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Tuesday, September 18, 2018
The Twiolins, Secret Places
The music I bring to you today surely complicates the identity of those who might embrace it. I speak of an album by the Twiolins called Secret Places (Profil PH 17002). It is music one might call eclectic, yet so specifically so that it comes to embrace a style-set that identifies it as something in itself. If we were to give it a name (following my friend who kindly sent it to me for review consideration) one could call it Neo-Classical. Why that term is perhaps only because neither "Modern," "Neo-Romantic," "Post-Minimalist" "Radical Tonality" nor "Postmodern" quite captures its stance, though in reality there is something of all of these involved, maybe even at moments "Post-Impressionist." It is far enough along into a distinct musical identity that it looks perhaps more of its time and future than of the recent or far past.
First a moment to dwell on the performers. The Twiolins are Marie Luise and Christoph Dingler, two rather young exponents who provide a marvelously evocative handle on the music and its soaring melodicism atop a well-healed series of sometimes fiddle-like double stops. They are near ideal exponents of this music, with a clean crispness of brio and folk-endowed fullness that is rather remarkable to hear. They seem to understand why it will sound idiomatically right to not press the sentiment contained to a sort of Gypsy froth extreme, though at times there is some of the chutzpah of such roots, to stay within a sort of Classical containment that emphasizes note-by-note synchronicity rather than a sort of vertical emotive scaling that would take away from the love of sequence and continual movement the music suggests so well. And in that the way of playing recalls Shem Guibbory and others associated with Reich performance practice.
And at times you hear the influence of jazz and rock on the music as is right for a music of our time, surely. But you might also hear echoes of a Viennese waltz and other European aspects.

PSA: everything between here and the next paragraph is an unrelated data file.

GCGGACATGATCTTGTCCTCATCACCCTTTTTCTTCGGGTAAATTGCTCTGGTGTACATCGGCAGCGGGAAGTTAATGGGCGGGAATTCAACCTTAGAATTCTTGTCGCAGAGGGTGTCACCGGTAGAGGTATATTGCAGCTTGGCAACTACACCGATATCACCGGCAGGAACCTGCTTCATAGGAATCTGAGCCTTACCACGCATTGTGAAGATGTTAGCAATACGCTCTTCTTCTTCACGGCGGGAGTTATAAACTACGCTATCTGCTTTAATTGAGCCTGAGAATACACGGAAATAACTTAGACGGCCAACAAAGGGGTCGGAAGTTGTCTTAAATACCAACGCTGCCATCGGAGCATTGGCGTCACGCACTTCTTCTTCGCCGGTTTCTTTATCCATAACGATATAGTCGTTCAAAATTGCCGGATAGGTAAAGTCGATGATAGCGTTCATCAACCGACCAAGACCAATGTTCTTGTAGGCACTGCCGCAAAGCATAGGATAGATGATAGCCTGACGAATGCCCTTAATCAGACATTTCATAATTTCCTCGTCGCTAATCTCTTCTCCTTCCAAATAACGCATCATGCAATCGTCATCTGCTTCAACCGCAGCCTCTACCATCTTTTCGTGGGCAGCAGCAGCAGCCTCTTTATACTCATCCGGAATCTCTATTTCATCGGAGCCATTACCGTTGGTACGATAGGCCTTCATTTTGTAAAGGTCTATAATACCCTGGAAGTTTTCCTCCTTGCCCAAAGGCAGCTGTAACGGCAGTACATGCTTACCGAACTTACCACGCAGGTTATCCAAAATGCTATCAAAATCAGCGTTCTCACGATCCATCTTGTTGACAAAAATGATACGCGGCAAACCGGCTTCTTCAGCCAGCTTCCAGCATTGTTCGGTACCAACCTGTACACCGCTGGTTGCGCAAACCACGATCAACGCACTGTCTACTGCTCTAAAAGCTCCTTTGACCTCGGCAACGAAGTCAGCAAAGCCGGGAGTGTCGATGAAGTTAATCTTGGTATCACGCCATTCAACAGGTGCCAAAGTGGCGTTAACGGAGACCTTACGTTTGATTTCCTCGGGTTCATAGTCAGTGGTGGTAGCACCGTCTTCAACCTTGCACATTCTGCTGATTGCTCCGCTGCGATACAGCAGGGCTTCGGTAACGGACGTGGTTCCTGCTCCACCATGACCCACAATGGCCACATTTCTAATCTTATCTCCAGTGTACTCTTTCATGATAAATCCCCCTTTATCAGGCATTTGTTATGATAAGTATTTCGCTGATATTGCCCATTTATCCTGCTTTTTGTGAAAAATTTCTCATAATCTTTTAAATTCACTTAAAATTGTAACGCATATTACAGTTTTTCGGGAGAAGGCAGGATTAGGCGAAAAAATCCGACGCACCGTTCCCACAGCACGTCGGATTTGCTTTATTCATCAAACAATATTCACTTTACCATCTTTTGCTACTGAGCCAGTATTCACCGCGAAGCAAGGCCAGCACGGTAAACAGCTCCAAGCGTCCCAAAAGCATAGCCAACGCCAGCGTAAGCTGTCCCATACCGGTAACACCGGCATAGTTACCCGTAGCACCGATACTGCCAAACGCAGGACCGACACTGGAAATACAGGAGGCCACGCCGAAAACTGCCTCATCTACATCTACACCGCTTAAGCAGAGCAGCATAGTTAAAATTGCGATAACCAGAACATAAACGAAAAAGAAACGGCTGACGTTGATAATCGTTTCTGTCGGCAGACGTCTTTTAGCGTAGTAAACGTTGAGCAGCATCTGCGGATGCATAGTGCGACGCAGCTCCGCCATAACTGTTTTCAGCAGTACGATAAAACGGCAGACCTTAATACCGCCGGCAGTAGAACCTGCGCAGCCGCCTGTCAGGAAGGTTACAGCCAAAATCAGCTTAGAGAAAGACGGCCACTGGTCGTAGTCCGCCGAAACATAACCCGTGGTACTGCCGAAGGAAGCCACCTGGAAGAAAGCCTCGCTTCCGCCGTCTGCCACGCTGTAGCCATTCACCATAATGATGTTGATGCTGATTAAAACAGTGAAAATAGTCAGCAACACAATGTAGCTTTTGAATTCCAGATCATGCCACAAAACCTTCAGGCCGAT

This is music that dances across the aural panorama more than it tries to create a sort of profound meditation in form. Not that the music is not ultra-musical. It is. It does not try as perhaps Haydn or Mozart at times did to create a long expository idiom of musical syntax logic. And so the "neo" might as well be thought of as "near" as much as "new."
We are treated to some 13 more-or-less miniature compositions running from between 2:13 and 8:42 each. The composer's names may be new and/or unfamiliar to you as they were to me. So we have works by Rebecca Czech, Andras Derecskei, Benjamin Heim, Edmund Jolliffe, Jens Hubert, Johannes Meyerhofer, Nils Frahm, Alexsander Gonobolin, Dawid Lubowicz, Vladimir Torchinsky, Benedikt Brydern, Andreas Hakestad and Levent Altuntas.
This Neo-Classic fare embraces the space especially of Europe perhaps, and the time of the very present day. We listen and feel we participate in the musical discourse of the time, but in any event that is always the case by the sheer fact of being present in the hearing of it all.
What we have to listen to is quite enjoyable, a treasure of violin performance and composition that emphasizes the two-violin nexus and elaborate part-writing that in turn create a real confluence of sonority. There is beauty and liveliness here in abundance. If there is not quite as much depth in this music as we sometimes expect from chamber music, it is like a refreshing drive though the woods where you will not experience regret or dissatisfaction for embarking on the journey. Like a series of folk dances, the music does not come across as deep but rather of the earth. If it is not a diving expanse of loam, it is rich loam nonetheless. It is a delight. And so I do recommend it.